One of the leading broker-owners in the industry discusses best practices, tips, and what she has learned over the past decade of ownership.
Owning your own business is a dream for millions of Americans.
A report by Fundera in September also points out that not only is owning a business a dream for most people, it’s a large supporter of the economy. There are 28.8 million small businesses in America, and they employ 56.8 million people. Small businesses—defined as those with fewer than 500 employees—account for 99.7% of all businesses in the U.S.
However, getting off the ground can be a struggle. Terry Rasner-Yacenda, owner of Reno/Tahoe Realty Group, LLC for the past 10 years, can relate to these issues.
Yacenda said many people love the idea of opening their own business, but “they don’t realize the pace and demands of it.”
During her career, though, she learned valuable information on employee management, marketing, and even forming a business plan.
Yacenda said the most important thing to do before you open a business is conducting research. She says to put aside money for unforeseen expenses, speak to other brokers, and even try to establish a mentorship if possible.
Forming a business plan is essential, she said, saying it is crucial to update and check it as time goes on.
“It’s a living document. It’s not something that’s etched in stone. It’s going to be moving as you are talking to different people and realize ‘oh my gosh, I missed that,’” she said.
Other items, such as a marketing plan, insurance policies, equipment, location, and website addresses, all need to be taken care of during the planning stages.
Yacenda said having a bookkeeper, CPA, or an Enrolled IRS agent available is vital. Business owners, she said, need to understand financial statements, such as a balance sheet, income statements, cash flow statements, and profit and loss records.
“You’ve got to stick to your budget. Review it monthly with your financial person so you know the condition of your business at any given time,” she said.
Additionally, she said have an attorney review and approve everything, adding, “you want to have every I dotted and T crossed.”
Now that the business is operating its time to make money, right? Not so fast.
Yacenda said 80% of new businesses crash and burn at the 18th month and 50% fail at five years because they run out of money, which is something to be mindful of in real estate.
“You’ve got to have cash flow at all times,” Yacenda said. “Especially in real estate, because it ebbs and flows all the time.”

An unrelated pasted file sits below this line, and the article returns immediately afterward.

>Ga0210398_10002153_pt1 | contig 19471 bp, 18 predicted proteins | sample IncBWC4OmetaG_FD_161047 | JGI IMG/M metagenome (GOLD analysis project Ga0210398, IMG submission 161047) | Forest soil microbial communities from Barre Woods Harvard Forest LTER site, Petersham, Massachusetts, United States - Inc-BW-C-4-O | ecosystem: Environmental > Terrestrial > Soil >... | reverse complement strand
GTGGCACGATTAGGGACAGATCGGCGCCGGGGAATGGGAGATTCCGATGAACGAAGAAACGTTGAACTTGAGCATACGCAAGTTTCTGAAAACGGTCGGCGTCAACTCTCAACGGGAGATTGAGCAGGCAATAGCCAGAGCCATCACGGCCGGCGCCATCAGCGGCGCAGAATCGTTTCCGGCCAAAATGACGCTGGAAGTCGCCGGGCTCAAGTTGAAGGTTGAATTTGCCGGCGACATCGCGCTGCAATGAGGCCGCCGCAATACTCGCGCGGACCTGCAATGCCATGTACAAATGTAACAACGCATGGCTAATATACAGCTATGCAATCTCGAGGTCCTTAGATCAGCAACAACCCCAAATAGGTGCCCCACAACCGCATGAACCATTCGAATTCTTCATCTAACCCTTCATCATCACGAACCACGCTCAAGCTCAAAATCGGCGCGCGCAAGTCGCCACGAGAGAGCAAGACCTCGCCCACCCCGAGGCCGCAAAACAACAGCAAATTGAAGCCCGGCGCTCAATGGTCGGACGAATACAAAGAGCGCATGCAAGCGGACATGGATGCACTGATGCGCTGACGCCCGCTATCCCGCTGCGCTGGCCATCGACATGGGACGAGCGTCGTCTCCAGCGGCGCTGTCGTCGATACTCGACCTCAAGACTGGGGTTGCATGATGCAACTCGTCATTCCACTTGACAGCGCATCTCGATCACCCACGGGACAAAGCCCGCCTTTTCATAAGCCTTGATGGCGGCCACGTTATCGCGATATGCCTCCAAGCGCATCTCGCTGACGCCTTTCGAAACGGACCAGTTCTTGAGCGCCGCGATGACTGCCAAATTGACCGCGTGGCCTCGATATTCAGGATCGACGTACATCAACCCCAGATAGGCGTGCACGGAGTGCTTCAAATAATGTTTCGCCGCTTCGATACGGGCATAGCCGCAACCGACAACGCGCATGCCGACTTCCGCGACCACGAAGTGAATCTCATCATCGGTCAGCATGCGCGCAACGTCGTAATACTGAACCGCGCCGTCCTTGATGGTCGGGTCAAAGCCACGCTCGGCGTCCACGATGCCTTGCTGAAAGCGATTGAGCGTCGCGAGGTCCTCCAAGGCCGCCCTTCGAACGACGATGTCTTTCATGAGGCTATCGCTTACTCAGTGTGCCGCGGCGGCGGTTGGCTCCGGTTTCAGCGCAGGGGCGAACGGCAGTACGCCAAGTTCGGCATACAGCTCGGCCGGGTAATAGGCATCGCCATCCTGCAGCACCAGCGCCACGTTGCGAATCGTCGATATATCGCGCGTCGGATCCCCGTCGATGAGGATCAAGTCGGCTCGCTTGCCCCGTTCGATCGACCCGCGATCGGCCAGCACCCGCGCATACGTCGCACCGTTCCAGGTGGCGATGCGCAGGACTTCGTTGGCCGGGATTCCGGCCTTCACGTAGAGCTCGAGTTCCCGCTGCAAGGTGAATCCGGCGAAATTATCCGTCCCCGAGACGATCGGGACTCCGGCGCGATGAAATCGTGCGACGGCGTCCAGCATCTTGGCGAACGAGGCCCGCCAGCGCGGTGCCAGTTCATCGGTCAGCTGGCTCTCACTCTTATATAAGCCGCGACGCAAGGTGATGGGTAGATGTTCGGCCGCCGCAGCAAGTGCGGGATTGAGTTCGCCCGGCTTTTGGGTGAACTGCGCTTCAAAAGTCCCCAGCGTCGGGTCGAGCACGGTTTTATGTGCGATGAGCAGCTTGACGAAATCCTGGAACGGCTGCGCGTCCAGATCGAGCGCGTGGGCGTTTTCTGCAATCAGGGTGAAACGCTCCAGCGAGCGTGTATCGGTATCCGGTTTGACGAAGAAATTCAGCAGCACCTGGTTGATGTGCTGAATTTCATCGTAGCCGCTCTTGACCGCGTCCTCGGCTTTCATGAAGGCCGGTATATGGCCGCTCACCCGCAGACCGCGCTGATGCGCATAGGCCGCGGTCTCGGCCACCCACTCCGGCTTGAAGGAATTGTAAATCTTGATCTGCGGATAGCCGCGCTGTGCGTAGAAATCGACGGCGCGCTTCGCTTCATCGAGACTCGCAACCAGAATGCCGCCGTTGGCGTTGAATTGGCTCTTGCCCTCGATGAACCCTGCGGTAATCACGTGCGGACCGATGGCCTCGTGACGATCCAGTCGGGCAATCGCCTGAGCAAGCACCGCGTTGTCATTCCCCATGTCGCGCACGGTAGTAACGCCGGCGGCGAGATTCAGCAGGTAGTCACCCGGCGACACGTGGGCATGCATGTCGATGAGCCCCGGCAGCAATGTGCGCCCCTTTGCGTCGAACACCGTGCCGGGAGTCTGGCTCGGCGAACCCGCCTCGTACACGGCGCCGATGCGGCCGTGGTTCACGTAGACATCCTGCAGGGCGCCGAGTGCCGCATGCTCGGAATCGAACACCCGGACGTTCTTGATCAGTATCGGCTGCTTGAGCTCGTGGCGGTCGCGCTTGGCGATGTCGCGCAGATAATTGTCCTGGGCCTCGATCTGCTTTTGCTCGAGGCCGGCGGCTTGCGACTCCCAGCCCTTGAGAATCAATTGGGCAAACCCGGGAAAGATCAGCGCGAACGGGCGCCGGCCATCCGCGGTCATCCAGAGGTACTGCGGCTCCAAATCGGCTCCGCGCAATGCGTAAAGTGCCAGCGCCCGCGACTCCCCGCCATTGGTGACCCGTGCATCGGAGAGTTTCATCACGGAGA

One of the biggest mistakes Yacenda said she made was not having a marketing plan out the door. She noted that she had to work to diversify her company and remain competitive when the REO and BPO markets slowed down.
To sustain, she got her manufactured broker’s license to sell manufactured homes on leased land, as she is one of two brokers in northern Nevada licensed to do both under one umbrella, so giving herself a consistent cash flow. She also entered the commercial real estate arena and is involved with Federal contracting as additional revenue str
She said that her cash flow has increased since diversifying, and that she is in the process of hiring new employees after being awarded a multi-million dollar Federal contract for a project in 2020.
“If I had not diversified I would be pinching pennies right now,” Yacenda said.
Yacenda said it is critical that all employees are placed into a contract or work agreement, depending on what your state’s law says.
“You need to have that [document] so perfectly put together. My attorney put mine together and I love it. Never had a problem,” she said.
She also noted the importance of conducting regular performance reviews and documenting everything.
Yacenda said she allows her employees the ability to expand and gives them freedom to express opinions with no repercussions.
“They’re the ones on the front line, doing the job and they have the best ideas. I love that,” she said.
Yacenda says her brokerage pays for all training and grooms employees for management positions. She added that she’s had employees working for her since 2008 that are now running different divisions within her brokerage.
A report by Bridge and Instructure, a software technology company, found that 67% of millennials will leave a position if it lacks growth opportunities and avenues for leadership.